Not so much a conceptual piece this time around as a practical musical tool, designed to solve one of the many pressing problems of summertime. You see, our local triple-A affiliate plays a home game every Independence Day, and a bunch of families (including mine) have made it a tradition to celebrate the holiday down at the ol’ ballyard. The food is good, there are silly stunts between innings to keep the kids entertained, and we get nine or more innings of thrilling baseball from a roster of up-and-comers — all for less than the price of a first-run movie. That’s the promise of America in action, right there. But it’s the big event after the game that I both love and dread — because it wouldn’t be the Fourth of July without fireworks. When the final out is tallied, the grounds crew clears the diamond and an onfield emcee works the crowd while, in the background, a team of pyrotechnic experts puts up several installations that look like miniature mortar batteries. Then the house …

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PopSmarts: Flattery Will Get You Nowhere

It’s been a little more than a week since Slate published a piece that — across your Old Professor’s little corner of the Internet, anyway — touched off a firestorm. Ruth Graham’s article is cheekily titled “Against YA,” but the click-baity headline is even more blunt: “Yes, Adults Should Be Embarrassed About Reading Literature Written For Children.” Graham throws down in no uncertain terms, exhorting grown-ups to take off the training wheels and read something age-appropriate. “[T]he enjoyment of reading this stuff has to do with escapism, instant gratification, and nostalgia,” she says. “Fellow grown-ups, at the risk of sounding snobbish and joyless and old, we are better than this.” Though her presentation is intentionally provocative, it’s not hard to sympathize with Graham’s argument. Young Adult fiction dominates the bestseller lists, and film franchises based on YA series — that is, the ones that aren’t based on comic books, another form of literature originally meant for children that’s been co-opted by grown-ups — have been reaping box office gold. But it’s not The Kids who …

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Book Review: “Burn the Orphanage: Born To Lose”

I’m not here to pass judgment on what gets you off, friends; let’s get that straight. My job, when I’m wearing my “critic” hat, is to look at the things you like or dislike and make an informed call about whether or not they succeed as Art. It’s not a verdict on you. Your likes or dislikes don’t enter into it. Hell, I harbor an unashamed love for all sorts of things that don’t entirely succeed artistically — Big Trouble In Little China, most of Chuck Palahniuk’s books, latter-day Big Country records, Lost — and that doesn’t make me a bad person. (There are plenty of other things that make me a bad person, but loving Big Trouble In Little China isn’t one.) An intriguing misfire requires no defense, as it trumps stultifying perfection any day. We fall for interesting failures because of the same thing that makes them fail in the first place: their outsized ambitions. The trash that wins our hearts is trash that aims high. Everybody loves an underdog, and watching a …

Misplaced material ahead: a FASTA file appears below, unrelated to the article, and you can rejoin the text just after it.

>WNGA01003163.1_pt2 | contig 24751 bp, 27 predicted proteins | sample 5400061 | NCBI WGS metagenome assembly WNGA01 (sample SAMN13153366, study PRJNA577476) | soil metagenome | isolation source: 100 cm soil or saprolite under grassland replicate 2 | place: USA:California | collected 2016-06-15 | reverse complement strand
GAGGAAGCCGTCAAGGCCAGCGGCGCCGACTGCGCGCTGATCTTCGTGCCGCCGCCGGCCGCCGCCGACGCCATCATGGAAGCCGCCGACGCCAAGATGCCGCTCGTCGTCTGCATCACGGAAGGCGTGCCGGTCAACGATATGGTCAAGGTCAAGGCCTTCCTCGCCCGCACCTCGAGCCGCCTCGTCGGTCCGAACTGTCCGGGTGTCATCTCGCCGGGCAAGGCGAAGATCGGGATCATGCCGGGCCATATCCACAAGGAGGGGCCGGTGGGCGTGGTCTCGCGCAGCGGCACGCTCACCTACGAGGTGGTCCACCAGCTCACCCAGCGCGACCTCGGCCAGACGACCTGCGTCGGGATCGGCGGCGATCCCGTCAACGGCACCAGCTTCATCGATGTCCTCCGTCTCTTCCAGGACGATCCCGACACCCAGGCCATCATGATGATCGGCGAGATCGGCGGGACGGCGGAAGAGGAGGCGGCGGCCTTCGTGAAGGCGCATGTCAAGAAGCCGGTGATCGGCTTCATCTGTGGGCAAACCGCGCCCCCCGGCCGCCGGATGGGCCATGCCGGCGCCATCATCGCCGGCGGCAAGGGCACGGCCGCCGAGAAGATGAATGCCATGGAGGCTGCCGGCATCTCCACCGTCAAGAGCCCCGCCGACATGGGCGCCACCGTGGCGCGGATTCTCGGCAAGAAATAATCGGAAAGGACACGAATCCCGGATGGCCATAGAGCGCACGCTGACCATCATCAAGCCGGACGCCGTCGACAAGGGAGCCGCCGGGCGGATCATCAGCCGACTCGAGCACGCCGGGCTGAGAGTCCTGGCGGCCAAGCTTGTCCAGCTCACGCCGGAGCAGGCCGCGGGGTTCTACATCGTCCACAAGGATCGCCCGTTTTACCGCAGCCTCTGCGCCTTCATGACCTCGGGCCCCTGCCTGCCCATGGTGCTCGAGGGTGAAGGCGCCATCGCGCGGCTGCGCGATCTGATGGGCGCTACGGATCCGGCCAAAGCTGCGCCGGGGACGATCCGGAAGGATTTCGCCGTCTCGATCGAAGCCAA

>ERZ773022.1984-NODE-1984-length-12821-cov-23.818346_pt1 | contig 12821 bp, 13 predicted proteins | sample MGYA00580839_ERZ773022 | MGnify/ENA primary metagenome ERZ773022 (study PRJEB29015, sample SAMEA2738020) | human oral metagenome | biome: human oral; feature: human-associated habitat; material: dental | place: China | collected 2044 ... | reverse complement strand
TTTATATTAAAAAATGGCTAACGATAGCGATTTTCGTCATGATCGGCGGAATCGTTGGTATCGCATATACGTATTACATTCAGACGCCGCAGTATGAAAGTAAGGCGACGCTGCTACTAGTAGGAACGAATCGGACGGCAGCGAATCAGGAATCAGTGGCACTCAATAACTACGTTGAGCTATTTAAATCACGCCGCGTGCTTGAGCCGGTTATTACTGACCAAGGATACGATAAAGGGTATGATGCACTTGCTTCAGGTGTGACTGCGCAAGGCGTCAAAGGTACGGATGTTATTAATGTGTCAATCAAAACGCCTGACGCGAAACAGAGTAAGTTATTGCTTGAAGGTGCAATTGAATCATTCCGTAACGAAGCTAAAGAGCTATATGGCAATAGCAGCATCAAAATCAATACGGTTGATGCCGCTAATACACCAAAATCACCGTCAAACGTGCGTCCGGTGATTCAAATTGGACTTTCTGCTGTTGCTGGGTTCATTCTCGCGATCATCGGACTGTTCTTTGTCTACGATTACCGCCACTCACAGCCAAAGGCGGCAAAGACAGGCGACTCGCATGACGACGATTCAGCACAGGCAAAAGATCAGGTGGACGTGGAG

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Popdose Conceptual Theater: The World’s End

There’s probably no filmmaker alive (with the possible exception of Wes Anderson) who curates the music for his movies more carefully than writer-director Edgar Wright. In his quirky, highly-stylized comedies, there’s a constant rock ‘n’ roll heartbeat underpinning the onscreen action, occasionally taking the foreground to comment ironically on the plot. It’s all of a piece with Wright’s highly-structured approach to film. All of his movies can be boiled down to checklists. In Shaun of the Dead, it’s six survivors of a zombie apocalypse to be picked off one-by-one; the detective hero of Hot Fuzz works his way through the levels of a vast conspiracy; Scott Pilgrim vs. the World features a roster of evil ex-boyfriends (and ex-girlfriends) that the titular hero must defeat in video-game style battles. Wright’s most recent film, 2013’s The World’s End — the last of an informal trilogy co-written with star Simon Pegg — is his most elaborately-structured yet. As the film opens, Gary King (Pegg) is a pathetic burn-out. Back in high school, he was the coolest thing on …

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PopSmarts: Come On, Pilgrim

Critical objectivity can be difficult to sustain. As members of the family, we have an implicit contract with our readers to consider each work on its own merits, without undue preconceptions; to determine what a given project is trying to do, and base our critique on how well it accomplishes its goals. Our only bias — not just acceptable, but necessary — must be to favor good work over bad. Recognizing that true objectivity is probably impossible, we must, like judiciary officials, acknowledge our prejudices insofar as we are aware of them. And when those prejudices prove insurmountable, we must recuse ourselves. Such was the case for your Old Professor earlier this week. I was tucking into a newly-collected, critical acclaimed work — it would be unfair to call it out by name — in a peculiar, specific subgenre that I generally enjoy, from a creator now coming into her own after years in the field, who brings a distinctive and appealing voice to her medium and has become an inspirational figure to a broad …

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Book Review: “Lovecraft’s Monsters”